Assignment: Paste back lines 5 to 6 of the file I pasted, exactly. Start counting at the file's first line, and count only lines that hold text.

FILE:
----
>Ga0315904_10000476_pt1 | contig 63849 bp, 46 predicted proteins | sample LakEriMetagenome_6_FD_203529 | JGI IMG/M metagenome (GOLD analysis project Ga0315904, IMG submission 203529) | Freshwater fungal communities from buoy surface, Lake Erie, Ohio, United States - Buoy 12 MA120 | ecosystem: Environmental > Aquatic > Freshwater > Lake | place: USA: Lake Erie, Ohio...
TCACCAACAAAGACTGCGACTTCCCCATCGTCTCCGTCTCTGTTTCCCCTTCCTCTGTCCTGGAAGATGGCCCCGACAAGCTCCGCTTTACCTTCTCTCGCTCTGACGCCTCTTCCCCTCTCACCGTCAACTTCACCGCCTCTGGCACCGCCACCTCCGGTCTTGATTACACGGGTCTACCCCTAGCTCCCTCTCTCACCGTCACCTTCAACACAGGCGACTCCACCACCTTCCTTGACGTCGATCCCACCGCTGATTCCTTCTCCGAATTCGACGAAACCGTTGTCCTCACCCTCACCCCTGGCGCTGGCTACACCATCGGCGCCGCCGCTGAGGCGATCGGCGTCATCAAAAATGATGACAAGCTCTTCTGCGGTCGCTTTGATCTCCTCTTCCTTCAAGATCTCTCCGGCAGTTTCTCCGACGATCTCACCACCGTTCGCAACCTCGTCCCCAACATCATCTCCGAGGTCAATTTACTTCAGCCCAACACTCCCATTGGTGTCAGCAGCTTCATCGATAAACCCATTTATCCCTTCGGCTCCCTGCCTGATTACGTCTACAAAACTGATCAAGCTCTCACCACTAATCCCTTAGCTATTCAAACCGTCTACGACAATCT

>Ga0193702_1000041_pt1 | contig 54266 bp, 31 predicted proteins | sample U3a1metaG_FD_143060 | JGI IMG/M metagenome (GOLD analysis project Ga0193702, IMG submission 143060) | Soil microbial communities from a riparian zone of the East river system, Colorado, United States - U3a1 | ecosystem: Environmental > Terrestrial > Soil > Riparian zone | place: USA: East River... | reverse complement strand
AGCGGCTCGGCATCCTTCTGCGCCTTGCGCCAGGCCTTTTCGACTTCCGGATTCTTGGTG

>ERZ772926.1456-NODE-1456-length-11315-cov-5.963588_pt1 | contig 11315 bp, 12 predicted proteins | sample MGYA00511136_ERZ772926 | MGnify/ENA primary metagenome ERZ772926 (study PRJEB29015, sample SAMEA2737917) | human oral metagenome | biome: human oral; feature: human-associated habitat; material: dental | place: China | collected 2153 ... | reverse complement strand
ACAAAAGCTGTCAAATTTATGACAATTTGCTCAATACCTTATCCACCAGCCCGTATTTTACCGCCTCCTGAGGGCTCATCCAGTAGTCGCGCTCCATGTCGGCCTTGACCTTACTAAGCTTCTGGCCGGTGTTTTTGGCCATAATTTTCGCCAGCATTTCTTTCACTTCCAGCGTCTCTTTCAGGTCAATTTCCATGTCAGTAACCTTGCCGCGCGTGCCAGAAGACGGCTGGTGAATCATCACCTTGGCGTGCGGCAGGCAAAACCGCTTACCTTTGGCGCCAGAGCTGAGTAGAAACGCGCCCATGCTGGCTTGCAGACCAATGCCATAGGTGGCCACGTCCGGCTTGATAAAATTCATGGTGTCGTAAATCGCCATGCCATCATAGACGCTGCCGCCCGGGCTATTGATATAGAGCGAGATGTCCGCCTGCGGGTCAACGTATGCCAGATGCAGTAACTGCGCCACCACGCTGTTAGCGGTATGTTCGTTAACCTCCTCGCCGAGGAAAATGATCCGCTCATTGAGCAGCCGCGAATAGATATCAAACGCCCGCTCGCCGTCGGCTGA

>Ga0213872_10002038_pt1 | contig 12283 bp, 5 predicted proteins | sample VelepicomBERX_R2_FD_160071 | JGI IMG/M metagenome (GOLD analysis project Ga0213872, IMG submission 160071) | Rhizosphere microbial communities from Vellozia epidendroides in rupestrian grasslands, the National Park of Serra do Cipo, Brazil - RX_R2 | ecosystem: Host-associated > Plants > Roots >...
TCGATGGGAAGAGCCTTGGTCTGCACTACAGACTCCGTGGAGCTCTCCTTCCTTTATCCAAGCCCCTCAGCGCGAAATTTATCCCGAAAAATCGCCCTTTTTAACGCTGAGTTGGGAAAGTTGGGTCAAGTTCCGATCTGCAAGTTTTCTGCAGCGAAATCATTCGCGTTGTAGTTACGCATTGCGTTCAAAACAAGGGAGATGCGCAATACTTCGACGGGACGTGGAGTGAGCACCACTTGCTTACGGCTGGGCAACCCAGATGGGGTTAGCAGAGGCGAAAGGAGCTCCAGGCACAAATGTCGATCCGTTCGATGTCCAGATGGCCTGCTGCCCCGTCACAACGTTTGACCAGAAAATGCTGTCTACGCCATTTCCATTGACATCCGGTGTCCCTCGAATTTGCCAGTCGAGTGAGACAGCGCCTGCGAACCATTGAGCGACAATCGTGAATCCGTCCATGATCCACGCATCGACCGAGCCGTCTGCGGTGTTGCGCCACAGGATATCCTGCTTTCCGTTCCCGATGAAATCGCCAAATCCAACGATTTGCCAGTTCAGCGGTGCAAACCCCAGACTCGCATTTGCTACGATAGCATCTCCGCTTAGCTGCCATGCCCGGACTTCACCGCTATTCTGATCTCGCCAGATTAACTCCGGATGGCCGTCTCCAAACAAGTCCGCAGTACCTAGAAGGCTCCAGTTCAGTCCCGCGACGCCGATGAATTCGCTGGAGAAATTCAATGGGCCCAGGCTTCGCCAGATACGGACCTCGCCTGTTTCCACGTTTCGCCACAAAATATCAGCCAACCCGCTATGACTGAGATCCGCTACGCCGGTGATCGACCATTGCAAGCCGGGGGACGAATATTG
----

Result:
>ERZ772926.1456-NODE-1456-length-11315-cov-5.963588_pt1 | contig 11315 bp, 12 predicted proteins | sample MGYA00511136_ERZ772926 | MGnify/ENA primary metagenome ERZ772926 (study PRJEB29015, sample SAMEA2737917) | human oral metagenome | biome: human oral; feature: human-associated habitat; material: dental | place: China | collected 2153 ... | reverse complement strand
ACAAAAGCTGTCAAATTTATGACAATTTGCTCAATACCTTATCCACCAGCCCGTATTTTACCGCCTCCTGAGGGCTCATCCAGTAGTCGCGCTCCATGTCGGCCTTGACCTTACTAAGCTTCTGGCCGGTGTTTTTGGCCATAATTTTCGCCAGCATTTCTTTCACTTCCAGCGTCTCTTTCAGGTCAATTTCCATGTCAGTAACCTTGCCGCGCGTGCCAGAAGACGGCTGGTGAATCATCACCTTGGCGTGCGGCAGGCAAAACCGCTTACCTTTGGCGCCAGAGCTGAGTAGAAACGCGCCCATGCTGGCTTGCAGACCAATGCCATAGGTGGCCACGTCCGGCTTGATAAAATTCATGGTGTCGTAAATCGCCATGCCATCATAGACGCTGCCGCCCGGGCTATTGATATAGAGCGAGATGTCCGCCTGCGGGTCAACGTATGCCAGATGCAGTAACTGCGCCACCACGCTGTTAGCGGTATGTTCGTTAACCTCCTCGCCGAGGAAAATGATCCGCTCATTGAGCAGCCGCGAATAGATATCAAACGCCCGCTCGCCGTCGGCTGA